The GAO was established as the General Accounting Office by the Budget and Accounting Act of 1921 (, June 101921). This Act required the head of GAO to "investigate, at the seat of government or elsewhere, all matters relating to the receipt, disbursement, and application of public funds, and shall make to the President...and to Congress...reports (and) recommendations looking to greater economy or efficiency in public expenditures" (Sec. 312(a), ). According to GAO's current mission statement, the agency exists to support the Congress in meeting its Constitutional responsibilities and to help improve the performance and ensure the accountability of the federal government for the benefit of the American people. The name was changed in 2004 to better reflect the mission of the office.
The GAO is headed by the Comptroller General of the United States, a professional and non-partisan position in the U.S. government. The Comptroller General is appointed by the President, by and with the advice and consent of the Senate, for a 15-year, non-renewable term. The President selects a nominee from a list of at least three individuals recommended by an eight member bi-partisan, bicameral commission of congressional leaders. The Comptroller General may not be removed by the President, but only by Congress through impeachment or joint resolution for specific reasons (See Bowsher v. Synar, 478 U.S. 714 (1986)). Since 1921, there have been only seven Comptrollers General, and no formal attempt has ever been made to remove a Comptroller General. The long tenure of the Comptroller General and the manner of appointment and removal gives GAO a continuity of leadership and independence that is rare within government.
GAO examines the use of public funds, evaluates federal programs and activities, and provides analyses, options, recommendations, and other assistance to help Congress make effective oversight, policy, and funding decisions. In this context, GAO works to continuously improve the economy, efficiency, and effectiveness of the federal government through financial audits, program reviews and evaluations, analyses, legal opinions, investigations, and other services. The GAO's activities are designed to ensure the executive branch's accountability to the Congress under the Constitution and the government's accountability to the American people.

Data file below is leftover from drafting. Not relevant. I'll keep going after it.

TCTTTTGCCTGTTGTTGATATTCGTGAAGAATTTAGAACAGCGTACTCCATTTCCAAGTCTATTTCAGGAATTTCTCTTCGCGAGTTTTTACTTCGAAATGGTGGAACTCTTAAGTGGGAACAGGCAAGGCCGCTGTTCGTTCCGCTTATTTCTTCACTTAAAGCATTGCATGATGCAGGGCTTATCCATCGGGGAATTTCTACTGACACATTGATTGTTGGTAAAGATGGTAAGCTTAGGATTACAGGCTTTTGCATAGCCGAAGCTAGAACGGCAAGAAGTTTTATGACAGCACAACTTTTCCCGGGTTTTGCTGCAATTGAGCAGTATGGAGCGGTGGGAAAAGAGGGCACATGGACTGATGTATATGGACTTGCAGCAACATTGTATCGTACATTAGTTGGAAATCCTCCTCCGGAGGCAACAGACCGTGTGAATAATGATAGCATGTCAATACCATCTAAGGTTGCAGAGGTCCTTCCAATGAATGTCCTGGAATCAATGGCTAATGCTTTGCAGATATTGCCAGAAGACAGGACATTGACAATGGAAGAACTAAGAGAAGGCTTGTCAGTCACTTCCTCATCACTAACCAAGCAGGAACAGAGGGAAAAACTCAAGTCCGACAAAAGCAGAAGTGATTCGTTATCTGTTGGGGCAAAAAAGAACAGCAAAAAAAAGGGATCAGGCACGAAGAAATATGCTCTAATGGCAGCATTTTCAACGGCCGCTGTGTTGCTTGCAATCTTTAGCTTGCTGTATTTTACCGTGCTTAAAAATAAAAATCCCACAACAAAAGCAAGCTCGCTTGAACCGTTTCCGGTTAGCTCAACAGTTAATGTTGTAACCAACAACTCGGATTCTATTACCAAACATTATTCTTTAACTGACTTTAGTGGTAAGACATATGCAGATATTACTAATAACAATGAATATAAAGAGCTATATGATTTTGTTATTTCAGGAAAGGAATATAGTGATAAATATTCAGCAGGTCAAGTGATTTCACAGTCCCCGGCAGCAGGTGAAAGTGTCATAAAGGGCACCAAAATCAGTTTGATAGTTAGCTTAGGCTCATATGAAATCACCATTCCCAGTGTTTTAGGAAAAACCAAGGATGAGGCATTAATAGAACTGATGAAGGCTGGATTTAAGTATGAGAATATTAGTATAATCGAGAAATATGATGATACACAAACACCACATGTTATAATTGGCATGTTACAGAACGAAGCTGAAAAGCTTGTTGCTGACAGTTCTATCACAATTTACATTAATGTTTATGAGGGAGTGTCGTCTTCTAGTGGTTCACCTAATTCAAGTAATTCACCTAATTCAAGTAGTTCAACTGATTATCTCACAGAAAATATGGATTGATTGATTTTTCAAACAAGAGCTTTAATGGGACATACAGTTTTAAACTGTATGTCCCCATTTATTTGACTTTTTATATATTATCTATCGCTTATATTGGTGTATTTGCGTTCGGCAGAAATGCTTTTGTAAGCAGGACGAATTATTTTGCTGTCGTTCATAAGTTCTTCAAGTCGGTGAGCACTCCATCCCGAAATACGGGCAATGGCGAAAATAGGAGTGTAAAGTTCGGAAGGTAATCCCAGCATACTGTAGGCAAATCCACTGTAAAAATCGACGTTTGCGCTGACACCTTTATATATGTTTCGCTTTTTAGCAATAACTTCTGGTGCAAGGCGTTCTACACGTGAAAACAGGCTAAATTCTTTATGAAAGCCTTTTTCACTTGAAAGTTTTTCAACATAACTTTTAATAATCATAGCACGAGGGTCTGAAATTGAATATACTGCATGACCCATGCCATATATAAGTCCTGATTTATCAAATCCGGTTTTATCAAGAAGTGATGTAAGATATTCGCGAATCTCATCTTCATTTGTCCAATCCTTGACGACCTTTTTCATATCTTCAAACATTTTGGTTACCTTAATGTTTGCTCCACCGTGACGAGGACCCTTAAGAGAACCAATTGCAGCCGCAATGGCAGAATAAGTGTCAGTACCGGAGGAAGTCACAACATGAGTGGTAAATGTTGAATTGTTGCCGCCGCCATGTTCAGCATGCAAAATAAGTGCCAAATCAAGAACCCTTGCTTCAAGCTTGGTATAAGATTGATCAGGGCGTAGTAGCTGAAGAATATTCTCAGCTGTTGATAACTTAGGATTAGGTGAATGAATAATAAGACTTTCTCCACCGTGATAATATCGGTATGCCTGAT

Over the years, GAO has been referred to as "The Congressional Watchdog" and "The Taxpayers' Best Friend" for its frequent audits and investigative reports that have uncovered waste and inefficiency in government. The news, media, television, electronically-based news sources, and print, often draw attention to GAO's work by doing stories on the findings, conclusions, and/or recommendations in GAO reports. In addition, Members of Congress frequently cite GAO's work in statements to the press, congressional hearings, and floor debates on proposed legislation. In 2007 the Partnership for Public Service ranked GAO second on its list of the best places to work in the federal government and Washingtonian magazine included GAO on its 2007 list of great places to work in Washington, a list that encompasses the public, private, and non-profit sectors.
Labor-management relations became fractious during the 9-year tenure of the 7th Comptroller General, David M. Walker. On September 19, 2007, GAO analysts voted by a margin of two to one (897–445), in a 75% turnout, to establish the first union in GAO's 86-year history. The analysts voted to affiliate with the International Federation of Professional and Technical Engineers (IFPTE), a member union of the AFL-CIO. There are more than 1,800 analysts in the GAO analysts bargaining unit; the local voted to name itself IFPTE Local 1921, in honor of the date of GAO's establishment. On February 14, 2008, the GAO analysts' union approved its first-ever negotiated pay contract with management; of just over 1,200 votes, 98 percent were in favor of the contract.
GAO is a United States government electronic data provider, as all of its reports are available on its website (www.gao.gov), except for certain reports whose distribution is limited to official use in order to protect national and homeland security. The variety of topics reported on range from Federal Budget and Fiscal Issues to Financial Management, Education, Retirement Issues, Defense, Homeland Security, Administration of Justice, Health Care, Information Management and Technology, Natural Resources, Environment, International Affairs, Trade, Financial Markets, Housing, Government Management and Human Capital.
Most GAO studies and reports are initiated by requests from members of Congress, including requests mandated in statute, and so reflect concerns of current political import, but many reports are issued periodically and take a long view of U.S. agencies' operations. Examples of these are the annual Performance and Accountability Series and High Risk Update.
The Government Accountability Office also establishes standards for audits of government organizations, programs, activities, and functions, and of government assistance received by contractors, nonprofit organizations, and other nongovernmental organizations. These standards, often referred to as Generally Accepted Government Auditing Standards (GAGAS), are to be followed by auditors and audit organizations when required by law, regulation, agreement, contract, or policy. These standards pertain to auditors' professional qualifications, the quality of audit effort, and the characteristics of professional and meaningful audit reports.
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